No worries then for Connecticut, right? Wrong. Connecticut has been hit by several tropical storms since then — just like Fay — and Hurricane Bob passed close enough over 15 years ago to cause significant damage in the state. And the Great Hurricane of 1938 may be one for the history books, but it was historic in proportions and shows it could happen here again.
And if you follow the weather blogs, Connecticut is just due for a hurricane strike; maybe not this year, but soon.
So now is the best time to understand the law and help establish a policy to have in place in case a storm develops.
Here are some common questions; some are similar to snow storms (see my earlier post here), but even in snow, Connecticut seems to function ok. A hurricane might change that equation.
As an employer, suppose some employees don’t show up for work to prepare for the hurricane, can you fire them? For the most part, yes. Connecticut is an at-will employment state. Whether you will want to fire them, though is an entirely different question.
Do I need to pay employees who don’t show up for work for the same reason? That will depend on whether the employee is exempt or non-exempt. Non-exempt (or hourly) workers are typically paid for time worked, so no work, no pay. But for exempt (salaried) workers, they will need to be paid if they worked during that week, though the employer may insist that the employee be charged vacation time or paid time off.
Can I force my employees to work during the storm? The legal answer is that for the most part, the answer is yes. But in practice, most employers take a different approach that depends on the type of work that they are doing.
Some employers who need to maintain operations 24/7 (a hospital, hotel, etc) may want to designate certain employees as "essential". Others may decide that they can deal with telecommuting employees for a half-day. But establishing a policy at the outset so employees know what to expect is essential to avoiding problems later on. Ultimately, setting reasonable expectations (asking employees to call in if late, and having them make up for lost time) may be all that is needed for some.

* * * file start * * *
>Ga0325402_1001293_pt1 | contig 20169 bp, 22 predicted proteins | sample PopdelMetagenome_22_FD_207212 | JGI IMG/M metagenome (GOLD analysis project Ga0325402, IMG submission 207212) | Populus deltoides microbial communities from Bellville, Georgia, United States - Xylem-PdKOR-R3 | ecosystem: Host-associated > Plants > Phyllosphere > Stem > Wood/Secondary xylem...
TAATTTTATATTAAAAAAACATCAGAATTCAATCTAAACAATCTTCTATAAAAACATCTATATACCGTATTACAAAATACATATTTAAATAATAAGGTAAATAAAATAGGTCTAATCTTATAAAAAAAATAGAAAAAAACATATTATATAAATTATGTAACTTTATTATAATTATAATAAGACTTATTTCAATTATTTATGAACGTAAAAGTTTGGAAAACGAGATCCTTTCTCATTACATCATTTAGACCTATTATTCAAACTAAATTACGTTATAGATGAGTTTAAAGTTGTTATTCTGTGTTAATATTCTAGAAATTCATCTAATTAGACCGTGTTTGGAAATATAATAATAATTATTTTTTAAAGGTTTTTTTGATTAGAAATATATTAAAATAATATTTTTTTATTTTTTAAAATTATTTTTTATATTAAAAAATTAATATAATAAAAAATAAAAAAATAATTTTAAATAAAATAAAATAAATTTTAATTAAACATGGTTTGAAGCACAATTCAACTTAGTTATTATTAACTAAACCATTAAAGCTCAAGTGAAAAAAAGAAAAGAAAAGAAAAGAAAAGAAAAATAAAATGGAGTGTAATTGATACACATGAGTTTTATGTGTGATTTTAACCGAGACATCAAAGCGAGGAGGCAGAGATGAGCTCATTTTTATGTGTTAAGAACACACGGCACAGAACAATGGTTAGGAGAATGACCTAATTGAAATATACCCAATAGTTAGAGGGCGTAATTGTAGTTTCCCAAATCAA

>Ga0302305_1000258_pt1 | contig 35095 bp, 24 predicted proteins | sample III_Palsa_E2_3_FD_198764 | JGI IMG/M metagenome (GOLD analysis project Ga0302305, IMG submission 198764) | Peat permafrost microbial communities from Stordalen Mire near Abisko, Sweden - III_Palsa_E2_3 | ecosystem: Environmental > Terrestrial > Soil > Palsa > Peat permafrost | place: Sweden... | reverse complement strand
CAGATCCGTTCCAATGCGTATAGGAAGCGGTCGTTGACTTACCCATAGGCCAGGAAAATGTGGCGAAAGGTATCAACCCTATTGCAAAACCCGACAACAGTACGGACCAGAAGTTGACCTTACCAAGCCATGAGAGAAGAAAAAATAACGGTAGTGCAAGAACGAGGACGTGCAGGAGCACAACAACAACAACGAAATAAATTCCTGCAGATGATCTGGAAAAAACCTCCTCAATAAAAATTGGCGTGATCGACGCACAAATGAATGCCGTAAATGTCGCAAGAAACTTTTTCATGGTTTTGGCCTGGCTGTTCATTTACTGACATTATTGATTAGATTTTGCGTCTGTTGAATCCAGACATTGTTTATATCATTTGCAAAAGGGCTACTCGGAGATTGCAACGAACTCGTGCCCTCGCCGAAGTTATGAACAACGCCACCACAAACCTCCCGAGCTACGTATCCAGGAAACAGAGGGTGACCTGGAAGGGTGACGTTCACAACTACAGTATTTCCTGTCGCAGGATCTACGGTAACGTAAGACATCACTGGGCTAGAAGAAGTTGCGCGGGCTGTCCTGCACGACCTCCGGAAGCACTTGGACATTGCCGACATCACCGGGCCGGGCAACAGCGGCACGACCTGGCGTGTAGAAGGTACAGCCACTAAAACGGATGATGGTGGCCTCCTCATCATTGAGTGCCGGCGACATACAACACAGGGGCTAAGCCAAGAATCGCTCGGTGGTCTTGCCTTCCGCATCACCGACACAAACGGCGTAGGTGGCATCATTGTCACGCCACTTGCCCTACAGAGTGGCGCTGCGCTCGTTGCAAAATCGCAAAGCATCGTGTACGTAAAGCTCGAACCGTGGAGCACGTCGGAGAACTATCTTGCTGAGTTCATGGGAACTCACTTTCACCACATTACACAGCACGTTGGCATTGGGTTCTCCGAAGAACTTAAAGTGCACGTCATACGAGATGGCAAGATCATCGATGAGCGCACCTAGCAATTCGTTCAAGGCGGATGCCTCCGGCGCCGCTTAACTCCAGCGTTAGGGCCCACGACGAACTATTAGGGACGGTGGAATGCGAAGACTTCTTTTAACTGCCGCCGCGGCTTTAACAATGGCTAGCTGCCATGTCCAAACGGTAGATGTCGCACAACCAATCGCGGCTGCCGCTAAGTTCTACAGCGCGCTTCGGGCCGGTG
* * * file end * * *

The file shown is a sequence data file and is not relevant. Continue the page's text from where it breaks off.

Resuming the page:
However, for extremely serious storms (perhaps a Category 3 Hurricane), the Governor has the power to suspend certain laws under Conn. Gen. Stat. Sec. 28-9. This is rarely invoked. In non-emergency situations when the Governor says that "non-essential" state workers should stay home, private employers should understand that this applies only to state workers and they are free to set different rules.
We have closed our business during the storm; do we need to pay employees? The legal answer again depends on whether the employee is an exempt or non-exempt worker. But if you follow the letter of the law, there are serious ramifications for employee morale. It will obviously be challenging to some small employers, but paying employees in those times of need may pay dividends later for employee morale as well.
What can I do now? Easy. Set up a storm policy. Many employers will have in place for winter storms, but make sure that it is applicable for all types of storms and sets forth what is and is not expected. Also consider getting cell phone numbers for employees; in case of a storm, you may be able to send them a text message or call with information, particularly if there are power outages.
Lastly, be sure to seek out legal counsel where appropriate for specific legal questions that may arise in this context. For instance, there may be contractual obligations by an employer or other laws that may apply to your specific situation.